'free trade'". The passions stirred up by NAFTA will generate
a ripe ideological climate of controversy in which to offer
proposals for new trade rules and institutions. Most would concur
that the broader agenda should not be to curtail trade, but to
locate it within credible strategies of ecologically sustainable
development on both sides of the border.
Nine months after the North American Free Trade Agreement took
effect, a side accord intended to safeguard the environment has
shown virtually no results. Two new agencies dealing with the
Mexican border lack general managers and no cleanup projects are
even close to starting. Some environmental groups say the delays
confirm their worst fears that increased commerce under the
agreement will further damage the earth, water, and air in Mexico
and on the United States side of the border. "There has been very
little progress," notes Carl Pope, executive director of the Sierra
Club. He further maintains that "during the debate, we kept saying
that unless trade is contingent on progress, progress won't
3. Related Cases
(1): Trade Product = BIRD
(2): Bio-geography = TEMPerate
(3): Environmental Problem = Species Loss Air [SPLA]
4. Draft Author: Stephanie L. Turner and E. Amber Ammons
B. LEGAL Cluster
5. Discourse and Status: AGReement and COMPlete
6. Forum and Scope: NAFTA and BILATeral
7. Decision Breadth: 2 USA and MEXICO
8. Legal Standing: TREATY
C. GEOGRAPHIC Clusters
9. Geographic Locations
a. Geographic Domain: North America [NAMER]
b. Geographic Site: Eastern North America [ENAMER]
c. Geographic Impact: MEXICO and USA
10. Sub-National Factors: YES
11. Type of Habitat: TEMPerate
D. TRADE Clusters
12. Type of Measure: Regulatory Standard [REGSTD]
This treaty appropriates regulatory standards only because
there is no ban on imported and exported goods. There are
limitations on trade, and permits are mandatory when trading birds
or bird products. The treaty also outlines the rules regarding
contraband material that is illegally brought into the
participating countries. The treaty also specifies which species
are affected by the agreement.
13. Direct vs. Indirect: INDirect
Principally, the impact of the agreement will fall under the
auspices of the environmental side accord of the trade initiative.
The threat of extinction among some species of birds, for example,
reflects low pollution standards or water treatment. NAFTA itself
has little to do with the birds; however, the environment and trade
combined will directly shape what happens in terms of the birds'
maintenance and life-expectancy.
14. Relation of Measure to Environmental Impact: YES
A. Directly Related: NO
b. Indirectly Related: YES BIRD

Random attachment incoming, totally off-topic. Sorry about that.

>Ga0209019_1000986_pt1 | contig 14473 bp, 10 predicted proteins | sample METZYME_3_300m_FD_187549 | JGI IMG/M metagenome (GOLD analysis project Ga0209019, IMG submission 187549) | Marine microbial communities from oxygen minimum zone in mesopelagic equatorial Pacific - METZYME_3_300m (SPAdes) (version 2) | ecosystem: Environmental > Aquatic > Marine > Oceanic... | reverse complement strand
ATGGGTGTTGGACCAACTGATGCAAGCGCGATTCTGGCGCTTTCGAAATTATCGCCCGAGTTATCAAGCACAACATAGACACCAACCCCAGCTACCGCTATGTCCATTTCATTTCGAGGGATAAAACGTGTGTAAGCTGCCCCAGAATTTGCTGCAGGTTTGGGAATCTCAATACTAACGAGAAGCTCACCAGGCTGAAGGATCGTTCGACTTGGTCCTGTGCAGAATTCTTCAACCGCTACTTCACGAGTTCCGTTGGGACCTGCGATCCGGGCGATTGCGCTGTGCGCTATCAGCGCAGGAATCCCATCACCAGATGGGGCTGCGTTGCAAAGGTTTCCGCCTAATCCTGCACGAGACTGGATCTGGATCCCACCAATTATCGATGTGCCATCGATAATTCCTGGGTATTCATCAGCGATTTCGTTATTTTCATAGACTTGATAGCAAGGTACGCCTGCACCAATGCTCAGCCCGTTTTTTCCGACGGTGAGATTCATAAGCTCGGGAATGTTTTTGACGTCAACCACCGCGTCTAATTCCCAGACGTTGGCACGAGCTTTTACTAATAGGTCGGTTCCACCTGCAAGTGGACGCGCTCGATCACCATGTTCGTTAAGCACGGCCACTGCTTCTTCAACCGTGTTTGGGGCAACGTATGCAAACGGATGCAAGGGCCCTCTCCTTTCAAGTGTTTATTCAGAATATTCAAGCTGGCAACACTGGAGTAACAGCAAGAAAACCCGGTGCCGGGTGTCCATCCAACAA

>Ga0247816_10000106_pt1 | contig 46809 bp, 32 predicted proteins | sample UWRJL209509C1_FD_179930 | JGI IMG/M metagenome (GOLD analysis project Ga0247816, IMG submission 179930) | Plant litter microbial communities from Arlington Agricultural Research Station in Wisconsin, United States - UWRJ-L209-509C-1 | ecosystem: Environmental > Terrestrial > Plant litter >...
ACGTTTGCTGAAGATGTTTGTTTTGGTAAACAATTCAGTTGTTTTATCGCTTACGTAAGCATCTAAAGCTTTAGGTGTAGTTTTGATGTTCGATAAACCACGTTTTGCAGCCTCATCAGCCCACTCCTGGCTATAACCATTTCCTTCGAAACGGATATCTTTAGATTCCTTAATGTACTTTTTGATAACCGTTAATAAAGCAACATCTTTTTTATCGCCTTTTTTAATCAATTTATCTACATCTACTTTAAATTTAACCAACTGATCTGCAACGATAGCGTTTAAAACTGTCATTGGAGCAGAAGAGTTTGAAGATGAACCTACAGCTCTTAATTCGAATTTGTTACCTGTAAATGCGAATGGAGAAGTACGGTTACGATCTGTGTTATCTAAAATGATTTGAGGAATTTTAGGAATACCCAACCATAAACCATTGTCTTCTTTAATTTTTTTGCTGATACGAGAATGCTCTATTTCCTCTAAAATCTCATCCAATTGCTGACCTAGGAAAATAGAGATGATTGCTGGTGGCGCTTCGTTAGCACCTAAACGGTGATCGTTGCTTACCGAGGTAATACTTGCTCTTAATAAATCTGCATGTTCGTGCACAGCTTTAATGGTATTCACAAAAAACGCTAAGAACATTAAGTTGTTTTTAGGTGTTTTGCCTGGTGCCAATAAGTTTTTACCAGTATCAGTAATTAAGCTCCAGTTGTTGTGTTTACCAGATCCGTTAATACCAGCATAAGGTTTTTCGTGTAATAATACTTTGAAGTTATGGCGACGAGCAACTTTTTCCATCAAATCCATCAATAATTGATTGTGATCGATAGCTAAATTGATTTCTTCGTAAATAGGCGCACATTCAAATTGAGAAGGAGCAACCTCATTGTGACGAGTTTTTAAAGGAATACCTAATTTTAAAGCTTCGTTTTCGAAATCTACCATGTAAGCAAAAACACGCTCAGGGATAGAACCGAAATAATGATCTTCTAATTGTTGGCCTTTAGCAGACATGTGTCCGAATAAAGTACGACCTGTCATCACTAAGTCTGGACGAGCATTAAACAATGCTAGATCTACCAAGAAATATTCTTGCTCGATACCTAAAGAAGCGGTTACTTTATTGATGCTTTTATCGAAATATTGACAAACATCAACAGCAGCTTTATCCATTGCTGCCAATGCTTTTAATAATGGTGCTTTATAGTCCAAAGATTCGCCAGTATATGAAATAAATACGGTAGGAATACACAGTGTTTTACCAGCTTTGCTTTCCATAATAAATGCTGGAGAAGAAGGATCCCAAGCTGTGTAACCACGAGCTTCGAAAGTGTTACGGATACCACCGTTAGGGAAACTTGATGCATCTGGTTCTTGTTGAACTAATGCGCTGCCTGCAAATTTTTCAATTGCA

c. Not Related: NO
d. Process Related: YES Species Loss Air [SPLA]
15. Trade Product Identification: BIRD
16. Economic Data
17. Impact of Measure on Trade Competitiveness: LOW
18. Industrial Sector: FOOD
19. Exporters and Importers: MEXICO and USA
E. ENVIRONMENT Clusters
20. Environmental Problem Type: Species Loss Air [SPLA]
21. Name, Type, and Diversity of Species
Name : 30 different bird species, including
Familia Anatidae (Ducks and Geese), Familia Gruidae
(Cranes), Familia Rallidae (Rails), Familia Charadriidae
(Plovers), Familia Scolapacidae (Snipes and Sandpipers),
Familia Corvidae (Crows).
Diversity: 1,611 bird species per
10,000 km/sq (USA and
22. Resource Impact and Effect: HIGH and REGULatory
23. Urgency and Lifetime: MEDium and about 5 years
24. Substitutes: LIKE products
F. OTHER Factors
25. Culture: NO
26. Trans-border: YES
27. Rights: NO
28. Relevant Literature
Berle, Peter A. "Better NAFTA Than Not." Audubon 95/6.
November, 1993. 8.
Benanti, Mary. "Forest Service to Develop Plan for the Mexican
Spotted Owl." Gannett News Service. 14 April 1992. Gannett
Company, Inc. 1992.
Cone, Marla. "NAFTA Imperils Border Wildlife, Officials Warn."
The Los Angeles Times. September 28, 1993. A3:4.
"Convenio para la proteccion de aves migratorios y de mamiferos
cingeticos" ("Treaty for the Protection of Migratory
Birds and Hunted Mammals"). Signed in Mexico City. 7
Daly, Herman E. "The Perils of Free Trade: Economists Routinely
Ignore its Hidden Costs to the Environment and the
Community." Scientific American. November, 1993.
Department of the Interior. "Application of Section Four,
Administrative Procedures Regulations Closing Private
Lands under the Authority of the Migratory Bird Act."
M-34864. February 18, 1947.
Gilford, Jim. "Crows are Finally Starting to Get Respect from
the Public." The Frederick Post. February 3, 1994.
Golden, Tim. "A History of Pollution in Mexico Casts Clods Over
Trade Accord." The New York Times. August 16, 1993.
Grimek, Bernhard, ed. Grzimek's Animal Life Encyclopedia. New
York: Van Nostrand Reinhold Co., 1975.
"In Wake of NAFTA Victory, NWF Keeps Trade Reform Issue on Front
Burner." National Wildlife Federation 32/2. February
LaFranchi, Howard. "Migratory Birds Die in Droves: Can NAFTA
Come to the Rescue?" The Christian Science Monitor.
January 17, 1995. 1:1.
Myerson, Allen R. "Trade Pact Side Deal Bears Little: Mexico,
U.S. Contest Environmental Pact." The New York Times.
October 17, 1994. D1:6-7.
Noah, Timothy. "Cleaning Up: Environmental Companies Stand to
Make a Bundle from the Trade Pact." The Wall Street
Journal. October 28, 1994. R8:3.
Tiemann, Mary. "North American Free Trade Agreement:
Environmental Provisions and Issues." Congressional
Research Service: The Library of Congress. August 23,
Zarsky, Lyuba. "Nafta's Repercussions: Is Green Trade Possible?"
Environment 36/2. March, 1994, 2-3.